3 research outputs found

    Veins of poison: intersections of green criminology, environmental justice, and toxicity in Ambikasutan Mangad’s Swarga

    Get PDF
    In this anthropocentric era, toxicity has become inseparable from ecocritical and environmental discourse. All of Life is contaminated by toxic agencies, affecting natural resources, humans and non-humans. Green Criminology as a study considers such contamination a criminal act, as it also incorporates disciplines like Environmental justice and rights to raise concerns for the environment and find solutions that would eradicate such acts of environmental 'violence'. This article establishes that fiction is a medium to unearth this crime committed against the earth, relaying Environmental rights and justice as it remains closely intertwined with human and non-human lives. Arguing that novels allow deeper introspection into environmental violence from a cultural and personal perspective, the article explores this intersection of green crime, environmental and human rights, toxicity and awareness through Ambikasutan Mangad's novel Swarga, deploying how narratives of victims and descriptions of the land and faith add to conversations of criminology, aiding the enforcement of environmental justice

    Green shadows: exploring tropes of ecophobia in jean rhys’ wide sargasso sea

    Get PDF
    E. O. Wilson commented that phobia is not innately present but acquired. The article highlights how the fear of nature shapes the cultural and social behaviours of Man. Wide Sargasso Sea, written by Jean Rhys, primarily portrayed as a postcolonial response to Charlotte Bronte’s Jane Eyre, is replete with gothic imagery. Fear and anxiety of nature are commonly found as the centre of Gothicised texts throughout literary history, wreathing concerns of ecophobia, a term used by Simon Estok to define this irrational traumatic response to the natural. The article aims to explore tropes of ecophobia, fear of nature, through the two main protagonists of the novel- Rochester and Antoinette. The EcoGothic reverberations in the text highlight intersections between the biophilic human psyche and the contrasting colonial upbringing that develop into an aversion towards Nature and its subjects. The article draws from concepts of colonialism and Gothic shifting focus towards EcoGothic, ensuing the ecological destruction. Further, it discusses tropes of ecophobia which is also a trajectory of the related aversion to otherness. Ecophobic tendencies tune themselves into destruction, manipulation and domination, hastening climate degradation. The world in contemporary times suffers from anxiety related to the altering changes in the environment, and the article attempts to briefly decode the reasons for this disconnect while also putting the theories of ecophobia at the forefront in attempt to re-analyse postcolonial texts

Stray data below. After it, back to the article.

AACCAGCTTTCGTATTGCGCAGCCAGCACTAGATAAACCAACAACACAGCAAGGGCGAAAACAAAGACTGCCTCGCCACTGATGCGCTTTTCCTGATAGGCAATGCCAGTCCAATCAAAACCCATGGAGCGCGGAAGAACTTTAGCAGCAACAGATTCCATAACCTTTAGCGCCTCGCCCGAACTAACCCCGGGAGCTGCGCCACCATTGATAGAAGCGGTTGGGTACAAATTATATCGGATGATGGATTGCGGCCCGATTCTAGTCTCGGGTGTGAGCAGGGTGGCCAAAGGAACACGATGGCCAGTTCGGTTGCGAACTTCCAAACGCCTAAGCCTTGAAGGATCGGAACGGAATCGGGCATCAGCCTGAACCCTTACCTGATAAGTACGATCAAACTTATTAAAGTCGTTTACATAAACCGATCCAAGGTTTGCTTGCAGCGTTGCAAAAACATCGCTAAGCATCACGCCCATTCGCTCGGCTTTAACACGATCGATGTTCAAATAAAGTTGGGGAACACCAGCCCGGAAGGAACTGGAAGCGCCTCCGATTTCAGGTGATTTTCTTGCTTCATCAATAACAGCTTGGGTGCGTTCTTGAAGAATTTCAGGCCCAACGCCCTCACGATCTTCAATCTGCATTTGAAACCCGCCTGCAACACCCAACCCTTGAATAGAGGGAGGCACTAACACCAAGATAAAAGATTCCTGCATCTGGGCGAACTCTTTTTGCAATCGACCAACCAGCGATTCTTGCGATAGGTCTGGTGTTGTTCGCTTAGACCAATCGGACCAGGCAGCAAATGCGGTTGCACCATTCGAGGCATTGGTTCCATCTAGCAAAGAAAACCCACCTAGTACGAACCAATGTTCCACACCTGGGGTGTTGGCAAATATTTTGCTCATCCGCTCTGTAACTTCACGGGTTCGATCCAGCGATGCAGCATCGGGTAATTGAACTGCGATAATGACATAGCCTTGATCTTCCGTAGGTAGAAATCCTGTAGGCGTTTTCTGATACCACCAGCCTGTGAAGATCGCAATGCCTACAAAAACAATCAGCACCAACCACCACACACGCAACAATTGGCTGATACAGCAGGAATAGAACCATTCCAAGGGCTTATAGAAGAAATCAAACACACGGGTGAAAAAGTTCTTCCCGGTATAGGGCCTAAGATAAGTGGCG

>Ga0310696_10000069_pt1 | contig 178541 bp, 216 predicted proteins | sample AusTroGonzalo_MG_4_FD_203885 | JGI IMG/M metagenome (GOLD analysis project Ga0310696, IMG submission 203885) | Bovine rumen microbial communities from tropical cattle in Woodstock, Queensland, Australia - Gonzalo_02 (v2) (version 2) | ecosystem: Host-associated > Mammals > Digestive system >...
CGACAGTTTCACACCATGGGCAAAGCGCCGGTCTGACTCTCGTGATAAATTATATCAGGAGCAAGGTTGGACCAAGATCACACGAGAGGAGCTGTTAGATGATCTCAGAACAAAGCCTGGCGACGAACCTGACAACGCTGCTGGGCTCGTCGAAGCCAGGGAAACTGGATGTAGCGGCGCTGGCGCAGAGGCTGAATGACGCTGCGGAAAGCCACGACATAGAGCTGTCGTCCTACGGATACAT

Not Available

    No full text
    Not AvailableCorn planthopper, Peregrinus maidis (Ashmead) infestation is attaining greater significance in sweet sorghum in view of its direct damage to quality and quantity of plant biomass and indirectly as a vector of several viral diseases. Eight sweet sorghum genotypes were evaluated for their reaction to planthopper infestation. Significantly low population colonization of adults and nymphs was recorded on all genotypes tested except SSV 84 and NSS 208 at 30 and 45 days. Observations recorded at 75 days showed significantly less plant damage on RSSV 09 and NSS 04, while it was high in SSV 84, BJ 248, NSS 208 and Wray. Comparison of biochemical constituents of juice estimated from infested and uninfested genotypes prior to harvest revealed that there was significant reduction of brix, sucrose and total sugars in NSS 208 and SSV 84. The corn planthopper damage expressed induction of chemical constituents in certain sweet sorghum genotypes such as NSS 04, NSS 208, and BJ 248 for reducing sugars; RSSV 09 and Madhura for total sugars and RSSV 09 for sucrose. The genotype RSSV 09 was found stable for sugar content despite being infested by the corn planthopper. The possible mechanisms of host plant resistance for population colonization were discussed.Not Availabl